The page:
ISSN : 0023-3900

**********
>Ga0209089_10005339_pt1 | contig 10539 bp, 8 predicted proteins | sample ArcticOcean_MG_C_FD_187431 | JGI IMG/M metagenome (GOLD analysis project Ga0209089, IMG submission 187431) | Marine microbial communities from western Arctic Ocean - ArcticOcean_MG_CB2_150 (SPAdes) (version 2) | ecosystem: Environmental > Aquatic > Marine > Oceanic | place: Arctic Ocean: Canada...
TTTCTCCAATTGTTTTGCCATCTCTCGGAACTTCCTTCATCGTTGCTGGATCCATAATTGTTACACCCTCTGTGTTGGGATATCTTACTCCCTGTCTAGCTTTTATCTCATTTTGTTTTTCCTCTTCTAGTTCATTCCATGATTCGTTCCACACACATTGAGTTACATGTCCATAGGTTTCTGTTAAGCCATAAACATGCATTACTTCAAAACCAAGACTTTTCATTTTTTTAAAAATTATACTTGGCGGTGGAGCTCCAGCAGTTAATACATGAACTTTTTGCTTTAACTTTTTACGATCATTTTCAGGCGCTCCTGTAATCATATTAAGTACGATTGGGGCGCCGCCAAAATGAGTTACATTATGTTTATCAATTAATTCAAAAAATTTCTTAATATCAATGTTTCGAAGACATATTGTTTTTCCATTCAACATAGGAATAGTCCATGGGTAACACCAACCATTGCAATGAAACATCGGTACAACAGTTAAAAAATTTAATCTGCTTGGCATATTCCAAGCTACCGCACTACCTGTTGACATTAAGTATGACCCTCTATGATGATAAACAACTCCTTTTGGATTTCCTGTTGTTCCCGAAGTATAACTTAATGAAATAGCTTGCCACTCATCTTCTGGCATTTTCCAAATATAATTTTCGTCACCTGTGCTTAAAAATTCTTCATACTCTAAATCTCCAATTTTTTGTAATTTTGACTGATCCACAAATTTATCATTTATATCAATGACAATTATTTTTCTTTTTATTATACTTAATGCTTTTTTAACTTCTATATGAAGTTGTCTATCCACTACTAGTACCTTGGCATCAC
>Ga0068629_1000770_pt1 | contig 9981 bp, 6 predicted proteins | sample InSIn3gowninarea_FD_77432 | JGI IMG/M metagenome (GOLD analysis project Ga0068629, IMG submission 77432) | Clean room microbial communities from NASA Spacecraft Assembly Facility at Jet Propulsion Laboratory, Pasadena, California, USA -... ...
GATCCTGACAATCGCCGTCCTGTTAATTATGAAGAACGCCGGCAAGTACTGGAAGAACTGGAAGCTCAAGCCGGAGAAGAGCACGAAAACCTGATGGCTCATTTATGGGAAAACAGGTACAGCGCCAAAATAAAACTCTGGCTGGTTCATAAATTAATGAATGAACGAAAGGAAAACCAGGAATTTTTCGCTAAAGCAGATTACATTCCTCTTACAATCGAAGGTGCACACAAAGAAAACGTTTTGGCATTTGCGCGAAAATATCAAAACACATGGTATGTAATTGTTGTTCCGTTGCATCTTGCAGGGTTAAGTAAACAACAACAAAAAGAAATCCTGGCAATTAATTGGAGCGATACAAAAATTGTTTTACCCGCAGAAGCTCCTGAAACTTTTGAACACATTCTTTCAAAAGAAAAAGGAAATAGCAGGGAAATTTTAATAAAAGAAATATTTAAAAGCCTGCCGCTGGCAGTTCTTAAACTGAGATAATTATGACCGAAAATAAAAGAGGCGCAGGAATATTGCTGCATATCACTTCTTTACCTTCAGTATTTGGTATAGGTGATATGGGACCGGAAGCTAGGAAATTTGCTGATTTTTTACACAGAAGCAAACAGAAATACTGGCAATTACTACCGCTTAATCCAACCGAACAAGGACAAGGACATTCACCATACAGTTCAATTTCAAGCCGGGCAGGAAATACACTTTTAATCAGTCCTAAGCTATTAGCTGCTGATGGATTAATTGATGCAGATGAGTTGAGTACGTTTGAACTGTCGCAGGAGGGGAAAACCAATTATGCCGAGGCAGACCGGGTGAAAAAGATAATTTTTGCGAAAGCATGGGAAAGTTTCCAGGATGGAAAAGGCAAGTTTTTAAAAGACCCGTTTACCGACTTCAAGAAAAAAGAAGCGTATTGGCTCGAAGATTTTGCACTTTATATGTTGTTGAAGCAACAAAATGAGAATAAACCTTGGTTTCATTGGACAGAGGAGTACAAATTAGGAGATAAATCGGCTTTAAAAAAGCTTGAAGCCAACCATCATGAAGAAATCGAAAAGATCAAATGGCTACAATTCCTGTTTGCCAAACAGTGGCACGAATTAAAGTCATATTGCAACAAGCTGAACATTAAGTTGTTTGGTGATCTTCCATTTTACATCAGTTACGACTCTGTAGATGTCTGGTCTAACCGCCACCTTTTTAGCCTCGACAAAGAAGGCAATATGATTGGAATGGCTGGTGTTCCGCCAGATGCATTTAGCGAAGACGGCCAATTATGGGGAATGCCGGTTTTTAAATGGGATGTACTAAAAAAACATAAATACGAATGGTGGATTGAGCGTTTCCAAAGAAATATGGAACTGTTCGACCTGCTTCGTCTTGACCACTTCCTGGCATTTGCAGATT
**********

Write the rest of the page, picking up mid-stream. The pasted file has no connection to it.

This article analyzes the specific nature of South Korea’s policy on the globalization of higher education, which structures the ambiguous status of international students in terms of access to the benefits of achieving academic skills, international experience, and careers. Until 2000, South Korea was a sending country for students in the international education market. However, the country has become an educational destination for international students due to strategic programs such as the Study in Korea project and the Global Korea Scholarship. A substantial portion of the students who come to South Korea engages in cultural migration, often influenced by South Korean pop music (K-pop). These students’ educational experiences are greatly influenced by South Korea’s international student policy and the academic environments of their universities. The South Korean government has largely achieved its goal of increasing international students, but problems involving language, employment, and culture are now emerging around global education. This article endeavors to clarify how the historical development and orientation of the South Korean government’s international student policies contribute to international students’ often contradictory educational experiences.